Driven by advancements in technology and fueled by the current wave of digital transformation, BPA is now evolving by embedding intelligence through artificial intelligence. Enhancements to process automation are currently being led by these cognitive technologies, including:

The BPA market is estimated to be worth $232 billion USD by the year 2025.

(Learn more about workplace automation.)

Comparing BPM & BPA

While BPM and BPA are complementary, it is evident that these terms should not be used interchangeably.

BPM is a more general and holistic approach that considers not just technology but the entire process ecosystem to ensure value creation and preservation across the enterprise. BPM does not specify any methodology or approach. Rather, it focuses on the governance of process development, deployment, and improvement within the organization.

You might say that BPM operates from more of a strategic and tactical level, with the continual end-to-end reengineering of business process models. With BPM, the focus is at the organization’s operational model, looking to create and modify all aspects of processes including:

  • Organizational structures
  • Cost models
  • Technology use
  • Regulatory compliance
  • Customer satisfaction

Note that there are BPM solutions that support management of process lifecycle activities including design, deployment, and monitoring.

On the other hand, BPA is firmly entrenched in the technology aspects, looking to raise the level of productivity within the enterprise by taking advantage of computational capabilities. It is less about modifying core processes—the focus being streamlining and improvement through the use of technology.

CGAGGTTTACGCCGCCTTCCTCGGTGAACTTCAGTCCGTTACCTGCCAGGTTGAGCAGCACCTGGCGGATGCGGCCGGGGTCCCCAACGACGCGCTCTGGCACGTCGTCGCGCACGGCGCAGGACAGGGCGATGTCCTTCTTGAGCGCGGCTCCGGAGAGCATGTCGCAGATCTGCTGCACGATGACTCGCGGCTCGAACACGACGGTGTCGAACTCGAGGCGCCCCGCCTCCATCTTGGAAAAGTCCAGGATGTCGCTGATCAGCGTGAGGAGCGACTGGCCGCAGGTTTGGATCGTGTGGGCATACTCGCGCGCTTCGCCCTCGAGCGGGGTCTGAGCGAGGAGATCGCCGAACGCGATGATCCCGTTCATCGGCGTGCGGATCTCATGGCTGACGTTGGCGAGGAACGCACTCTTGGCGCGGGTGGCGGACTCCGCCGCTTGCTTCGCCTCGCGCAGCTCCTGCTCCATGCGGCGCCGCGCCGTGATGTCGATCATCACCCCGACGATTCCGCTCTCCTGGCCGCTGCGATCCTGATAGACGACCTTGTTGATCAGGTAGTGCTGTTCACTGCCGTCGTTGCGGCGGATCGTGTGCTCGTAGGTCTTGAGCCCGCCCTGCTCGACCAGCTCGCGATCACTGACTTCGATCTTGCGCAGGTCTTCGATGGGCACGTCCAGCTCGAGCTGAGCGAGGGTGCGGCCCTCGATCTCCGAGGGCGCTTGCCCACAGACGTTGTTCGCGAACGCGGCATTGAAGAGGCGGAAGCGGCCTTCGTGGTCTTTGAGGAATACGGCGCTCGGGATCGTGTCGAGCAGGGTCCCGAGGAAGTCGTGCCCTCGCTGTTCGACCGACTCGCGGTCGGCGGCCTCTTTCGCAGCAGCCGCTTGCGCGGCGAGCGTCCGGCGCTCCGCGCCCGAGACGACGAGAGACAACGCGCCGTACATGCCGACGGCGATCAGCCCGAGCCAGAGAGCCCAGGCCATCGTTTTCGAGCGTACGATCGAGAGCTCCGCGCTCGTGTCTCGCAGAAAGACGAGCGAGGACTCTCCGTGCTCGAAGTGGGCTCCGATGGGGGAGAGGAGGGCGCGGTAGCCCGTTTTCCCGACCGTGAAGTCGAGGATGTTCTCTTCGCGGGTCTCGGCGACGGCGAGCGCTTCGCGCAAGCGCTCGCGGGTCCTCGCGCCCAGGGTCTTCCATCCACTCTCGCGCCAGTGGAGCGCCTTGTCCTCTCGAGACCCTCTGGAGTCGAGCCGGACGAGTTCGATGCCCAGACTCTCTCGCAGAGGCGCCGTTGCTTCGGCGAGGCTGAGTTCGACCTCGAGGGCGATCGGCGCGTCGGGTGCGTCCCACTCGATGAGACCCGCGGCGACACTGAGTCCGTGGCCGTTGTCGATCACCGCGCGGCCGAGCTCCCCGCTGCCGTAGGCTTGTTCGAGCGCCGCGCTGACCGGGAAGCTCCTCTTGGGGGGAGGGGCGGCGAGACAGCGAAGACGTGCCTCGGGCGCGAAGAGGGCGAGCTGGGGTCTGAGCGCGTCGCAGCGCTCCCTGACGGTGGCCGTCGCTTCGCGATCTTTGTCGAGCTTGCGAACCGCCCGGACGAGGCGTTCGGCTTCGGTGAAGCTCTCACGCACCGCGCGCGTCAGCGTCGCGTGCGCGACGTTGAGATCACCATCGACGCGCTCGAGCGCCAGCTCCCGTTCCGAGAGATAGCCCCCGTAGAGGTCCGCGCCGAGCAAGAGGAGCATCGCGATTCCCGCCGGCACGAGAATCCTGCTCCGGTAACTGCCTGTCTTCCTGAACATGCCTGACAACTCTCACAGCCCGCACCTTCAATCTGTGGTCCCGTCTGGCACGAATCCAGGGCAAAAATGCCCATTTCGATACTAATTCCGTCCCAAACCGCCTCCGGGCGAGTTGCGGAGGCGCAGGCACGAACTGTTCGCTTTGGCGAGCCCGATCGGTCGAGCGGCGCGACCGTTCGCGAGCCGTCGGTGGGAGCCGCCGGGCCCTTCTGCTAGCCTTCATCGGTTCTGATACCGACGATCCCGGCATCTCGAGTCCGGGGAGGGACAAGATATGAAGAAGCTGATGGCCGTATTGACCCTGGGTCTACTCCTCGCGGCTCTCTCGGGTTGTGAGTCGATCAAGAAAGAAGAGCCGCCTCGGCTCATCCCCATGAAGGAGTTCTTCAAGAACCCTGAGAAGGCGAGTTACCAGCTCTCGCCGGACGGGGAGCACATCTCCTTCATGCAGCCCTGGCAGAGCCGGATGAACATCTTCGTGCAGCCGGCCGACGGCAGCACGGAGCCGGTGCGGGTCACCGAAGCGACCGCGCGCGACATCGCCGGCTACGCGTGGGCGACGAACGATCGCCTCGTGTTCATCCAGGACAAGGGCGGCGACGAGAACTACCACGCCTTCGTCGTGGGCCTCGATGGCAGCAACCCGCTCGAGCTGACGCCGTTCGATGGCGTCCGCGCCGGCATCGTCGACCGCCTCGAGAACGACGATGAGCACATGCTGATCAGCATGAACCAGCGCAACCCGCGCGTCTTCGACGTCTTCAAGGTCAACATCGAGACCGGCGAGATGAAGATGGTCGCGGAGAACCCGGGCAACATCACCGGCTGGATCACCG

BPA can be a standalone activity or part of larger organizational improvement efforts including digital transformation initiatives. Usually BPA is applied to a specific function or area of business where automation of recurring manual tasks can result in gains for the organization in terms of:

  • Speed
  • Efficiency
  • Customer satisfaction

We can therefore consider BPA as a subset of BPM, understanding the two can operate independent of each other.

Comparing BPM & BPA

Related reading

A primer on digital transformation leadership strategy

Learn the fundamentals of innovative IT leadership with practical steps so that you can start leading digital transformation within your company.

These postings are my own and do not necessarily represent BMC's position, strategies, or opinion.

See an error or have a suggestion? Please let us know by emailing

Business, Faster than Humanly Possible

BMC works with 86% of the Forbes Global 50 and customers and partners around the world to create their future. With our history of innovation, industry-leading automation, operations, and service management solutions, combined with unmatched flexibility, we help organizations free up time and space to become an Autonomous Digital Enterprise that conquers the opportunities ahead.
Learn more about BMC ›

About the author

Joseph Mathenge

Joseph is a global best practice trainer and consultant with over 14 years corporate experience. His passion is partnering with organizations around the world through training, development, adaptation, streamlining and benchmarking their strategic and operational policies and processes in line with best practice frameworks and international standards. His specialties are IT Service Management, Business Process Reengineering, Cyber Resilience and Project Management.